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QUOTE (Sparxy @ Fri, 9 Nov 2018 - 22:16) *
If the dimensions and calculations are correct (and they might not be), the m/c overtaking appears to be doing upwards of 60mph.

That may well be true. But did he inconvenience anybody? That is what must be made out to convict him.

QUOTE (Garterman @ Fri, 9 Nov 2018 - 14:33) *
Update: I pleaded not guilty online and received a court date of 23rd November. I guess I'll put forward my case that I didn't inconvenience anyone and wasn't speeding, and see what happens...

Your hearing on 23rd will almost certainly be a "case management" hearing. This is designed to identify the issues in dispute and arrange for the necessary evidence (from both sides) to be available at the trial. You will be asked to state the basis of your Not Guilty plea which is simply that you do not consider that anyone was inconvenienced by your driving. You do not have to worry particularly about your speed. You are not charged with speeding and it is hard to see, from the footage, how anybody was inconvenienced simply by you exceeding the speed limit. It is for the prosecution to prove their case not for you to disprove it.

On a practical note be prepared, once a trial date is set, for your trial not to go ahead on the appointed day. Courts often "double book" trials because they very often fail to get off the ground for one reason or another and double booking is an effort to avoid court time being wasted. The down side is that you may have your trial put off to a later date. This is especially so as traffic matters tend not to be the priority trial at the first time of asking.

This post has been edited by NewJudge: Sat, 10 Nov 2018 - 10:33
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cp8759
post Sat, 10 Nov 2018 - 16:43
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QUOTE (NewJudge @ Sat, 10 Nov 2018 - 10:31) *
QUOTE (Sparxy @ Fri, 9 Nov 2018 - 22:16) *
If the dimensions and calculations are correct (and they might not be), the m/c overtaking appears to be doing upwards of 60mph.

That may well be true. But did he inconvenience anybody? That is what must be made out to convict him.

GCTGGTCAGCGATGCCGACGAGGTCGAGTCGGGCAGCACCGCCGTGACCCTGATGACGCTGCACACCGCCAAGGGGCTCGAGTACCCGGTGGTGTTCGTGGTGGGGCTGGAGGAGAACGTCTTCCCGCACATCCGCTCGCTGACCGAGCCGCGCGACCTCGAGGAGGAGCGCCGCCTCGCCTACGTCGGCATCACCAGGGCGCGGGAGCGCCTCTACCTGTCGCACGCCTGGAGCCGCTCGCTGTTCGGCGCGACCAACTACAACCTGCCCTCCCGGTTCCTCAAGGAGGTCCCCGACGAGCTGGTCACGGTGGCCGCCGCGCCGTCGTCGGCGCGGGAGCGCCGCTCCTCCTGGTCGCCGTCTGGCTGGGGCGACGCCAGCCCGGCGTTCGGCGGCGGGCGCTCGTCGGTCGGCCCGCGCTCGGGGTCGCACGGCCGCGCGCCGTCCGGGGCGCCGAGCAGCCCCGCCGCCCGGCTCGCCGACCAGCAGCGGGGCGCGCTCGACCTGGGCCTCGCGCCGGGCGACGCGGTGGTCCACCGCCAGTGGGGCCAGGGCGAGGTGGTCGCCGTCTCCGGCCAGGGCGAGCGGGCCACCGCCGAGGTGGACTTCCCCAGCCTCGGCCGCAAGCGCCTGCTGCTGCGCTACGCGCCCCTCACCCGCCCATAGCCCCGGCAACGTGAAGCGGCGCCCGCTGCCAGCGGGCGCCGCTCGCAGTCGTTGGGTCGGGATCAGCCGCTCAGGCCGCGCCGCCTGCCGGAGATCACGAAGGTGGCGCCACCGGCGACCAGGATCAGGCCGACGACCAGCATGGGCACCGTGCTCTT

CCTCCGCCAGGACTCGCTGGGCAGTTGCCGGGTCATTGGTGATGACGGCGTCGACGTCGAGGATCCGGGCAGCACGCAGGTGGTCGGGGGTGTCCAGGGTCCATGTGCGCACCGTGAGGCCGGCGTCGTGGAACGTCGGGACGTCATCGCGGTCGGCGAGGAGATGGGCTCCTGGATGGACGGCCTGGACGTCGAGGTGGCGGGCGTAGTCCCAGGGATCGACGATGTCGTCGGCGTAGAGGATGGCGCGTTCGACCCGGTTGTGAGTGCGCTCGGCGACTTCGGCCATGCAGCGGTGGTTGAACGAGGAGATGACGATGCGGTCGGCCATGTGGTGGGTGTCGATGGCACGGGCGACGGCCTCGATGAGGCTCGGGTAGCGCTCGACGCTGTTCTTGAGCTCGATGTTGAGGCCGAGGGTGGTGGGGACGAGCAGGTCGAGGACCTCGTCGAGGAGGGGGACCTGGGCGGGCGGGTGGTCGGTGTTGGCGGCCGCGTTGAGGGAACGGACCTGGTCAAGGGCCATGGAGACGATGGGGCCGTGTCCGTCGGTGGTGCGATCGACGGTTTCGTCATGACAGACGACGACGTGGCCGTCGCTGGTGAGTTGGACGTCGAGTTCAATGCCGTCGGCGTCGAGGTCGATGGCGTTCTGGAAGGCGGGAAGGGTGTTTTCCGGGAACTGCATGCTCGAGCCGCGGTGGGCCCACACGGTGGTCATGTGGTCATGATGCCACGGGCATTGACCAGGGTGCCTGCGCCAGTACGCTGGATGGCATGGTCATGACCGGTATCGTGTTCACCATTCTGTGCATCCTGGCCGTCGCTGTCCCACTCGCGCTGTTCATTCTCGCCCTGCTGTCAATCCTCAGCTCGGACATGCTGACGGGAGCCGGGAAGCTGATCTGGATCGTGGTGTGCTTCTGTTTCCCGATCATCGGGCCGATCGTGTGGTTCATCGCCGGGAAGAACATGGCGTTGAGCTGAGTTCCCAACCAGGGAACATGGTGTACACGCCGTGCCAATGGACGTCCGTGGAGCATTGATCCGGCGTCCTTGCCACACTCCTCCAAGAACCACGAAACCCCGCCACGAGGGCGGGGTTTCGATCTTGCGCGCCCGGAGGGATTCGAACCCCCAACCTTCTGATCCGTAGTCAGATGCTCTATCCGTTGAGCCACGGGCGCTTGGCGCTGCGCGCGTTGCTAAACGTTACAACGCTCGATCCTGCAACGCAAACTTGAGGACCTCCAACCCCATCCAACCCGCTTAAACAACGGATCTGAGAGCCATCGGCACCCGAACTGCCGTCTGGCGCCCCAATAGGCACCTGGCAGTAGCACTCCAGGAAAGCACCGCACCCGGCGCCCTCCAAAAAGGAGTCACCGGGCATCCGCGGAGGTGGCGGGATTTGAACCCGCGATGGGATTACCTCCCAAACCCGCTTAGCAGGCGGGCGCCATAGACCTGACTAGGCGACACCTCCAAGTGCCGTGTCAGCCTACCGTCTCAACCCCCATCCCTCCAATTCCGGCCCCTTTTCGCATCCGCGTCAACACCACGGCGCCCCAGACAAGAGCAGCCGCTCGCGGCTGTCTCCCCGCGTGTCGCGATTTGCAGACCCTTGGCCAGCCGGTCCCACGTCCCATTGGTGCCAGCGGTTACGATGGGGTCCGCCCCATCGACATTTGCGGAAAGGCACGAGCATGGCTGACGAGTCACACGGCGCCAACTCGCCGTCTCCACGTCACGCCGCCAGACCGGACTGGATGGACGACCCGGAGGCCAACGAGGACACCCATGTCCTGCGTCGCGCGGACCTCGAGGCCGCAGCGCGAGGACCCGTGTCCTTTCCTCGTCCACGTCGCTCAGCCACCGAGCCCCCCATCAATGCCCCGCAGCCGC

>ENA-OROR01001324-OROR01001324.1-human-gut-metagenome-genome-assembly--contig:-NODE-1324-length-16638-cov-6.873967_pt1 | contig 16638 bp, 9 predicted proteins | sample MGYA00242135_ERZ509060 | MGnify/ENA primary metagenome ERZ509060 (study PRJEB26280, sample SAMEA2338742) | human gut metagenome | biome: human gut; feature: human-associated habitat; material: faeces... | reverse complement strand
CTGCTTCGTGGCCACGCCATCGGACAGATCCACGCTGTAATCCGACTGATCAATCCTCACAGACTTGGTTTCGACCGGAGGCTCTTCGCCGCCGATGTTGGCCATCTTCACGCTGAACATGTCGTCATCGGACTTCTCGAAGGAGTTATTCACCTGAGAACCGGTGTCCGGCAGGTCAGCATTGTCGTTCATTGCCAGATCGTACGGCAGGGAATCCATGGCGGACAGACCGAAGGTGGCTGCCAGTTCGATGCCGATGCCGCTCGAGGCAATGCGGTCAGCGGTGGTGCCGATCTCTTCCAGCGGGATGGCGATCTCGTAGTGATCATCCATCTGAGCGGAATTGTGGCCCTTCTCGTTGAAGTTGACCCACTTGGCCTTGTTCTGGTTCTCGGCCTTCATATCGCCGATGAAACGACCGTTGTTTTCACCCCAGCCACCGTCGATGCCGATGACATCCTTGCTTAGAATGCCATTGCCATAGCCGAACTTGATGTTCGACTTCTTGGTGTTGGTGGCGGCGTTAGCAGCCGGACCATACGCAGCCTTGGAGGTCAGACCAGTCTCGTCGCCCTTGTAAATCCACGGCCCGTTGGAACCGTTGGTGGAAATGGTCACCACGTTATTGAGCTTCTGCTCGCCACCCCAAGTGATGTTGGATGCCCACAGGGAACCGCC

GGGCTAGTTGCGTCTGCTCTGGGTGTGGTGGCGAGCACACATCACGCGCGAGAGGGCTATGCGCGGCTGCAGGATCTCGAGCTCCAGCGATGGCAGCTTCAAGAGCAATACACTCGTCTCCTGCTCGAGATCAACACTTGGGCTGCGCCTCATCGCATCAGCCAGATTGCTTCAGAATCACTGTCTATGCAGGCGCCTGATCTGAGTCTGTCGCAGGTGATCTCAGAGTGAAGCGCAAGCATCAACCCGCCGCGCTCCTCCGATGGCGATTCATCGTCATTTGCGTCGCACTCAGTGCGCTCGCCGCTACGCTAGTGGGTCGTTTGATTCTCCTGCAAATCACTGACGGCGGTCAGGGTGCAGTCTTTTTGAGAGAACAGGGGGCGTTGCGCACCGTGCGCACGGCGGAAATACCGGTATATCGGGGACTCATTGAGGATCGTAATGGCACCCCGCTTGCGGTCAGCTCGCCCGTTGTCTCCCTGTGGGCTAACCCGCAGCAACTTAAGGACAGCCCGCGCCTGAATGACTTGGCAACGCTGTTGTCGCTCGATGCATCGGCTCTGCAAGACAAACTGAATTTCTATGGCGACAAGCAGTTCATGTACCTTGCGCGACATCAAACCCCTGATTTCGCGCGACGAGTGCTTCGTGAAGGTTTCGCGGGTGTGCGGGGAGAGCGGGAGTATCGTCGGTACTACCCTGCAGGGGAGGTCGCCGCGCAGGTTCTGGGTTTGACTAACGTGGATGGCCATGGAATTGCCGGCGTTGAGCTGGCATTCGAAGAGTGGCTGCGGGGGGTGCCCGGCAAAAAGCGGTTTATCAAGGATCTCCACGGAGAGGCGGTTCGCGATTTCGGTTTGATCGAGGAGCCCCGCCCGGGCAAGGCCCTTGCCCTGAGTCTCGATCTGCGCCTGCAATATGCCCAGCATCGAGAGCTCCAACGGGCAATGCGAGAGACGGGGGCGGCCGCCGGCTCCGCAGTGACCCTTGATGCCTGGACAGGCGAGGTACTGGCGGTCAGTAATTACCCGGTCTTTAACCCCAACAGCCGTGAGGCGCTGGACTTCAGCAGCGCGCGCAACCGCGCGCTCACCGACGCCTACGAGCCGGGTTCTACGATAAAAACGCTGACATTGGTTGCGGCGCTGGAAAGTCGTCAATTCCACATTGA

+1, section 3ZA of the Road Traffic Act 1988 provides that:

A person is to be regarded as driving without reasonable consideration for other persons only if those persons are inconvenienced by his driving.

Note the word "only". Unless the magistrates can be sure, beyond reasonable doubt, that one or more persons were inconvenienced by the accused's driving, they must acquit. On the video evidence disclosed, there is no indication anyone could claim to have been inconvenienced at all, so it is questionable whether there is a case to answer. You defence is very simple, you didn't inconvenience anyone.

A word of caution: There is a chance that the CPS might realise their error and seek to use the Scunthorpe Justices principle to amend the charge to driving without due care and attention, even though the six month time limit has expired, any such attempt should be resisted on the basis that driving without due care and attention is a different mischief, because again by virtue of section 3ZA

A person is to be regarded as driving without due care and attention if (and only if) the way he drives falls below what would be expected of a competent and careful driver

This is clearly a different test to whether persons are inconvenienced by his driving as the evidence one would gather in one's defence against the accusation of inconveniencing others is clearly different to the evidence one might gather if accursed of driving to a standards which falls below what would be expected of a competent and careful driver. It follows that the two charges cannot be the "same misdoing" within the meaning of the Scunthorpe Justices case and section 127 of the Magistrates' Courts Act means it is now far too late for the prosecution to bring a different charge. Therefore the prosecution cannot bring a new charge or amend the existing one.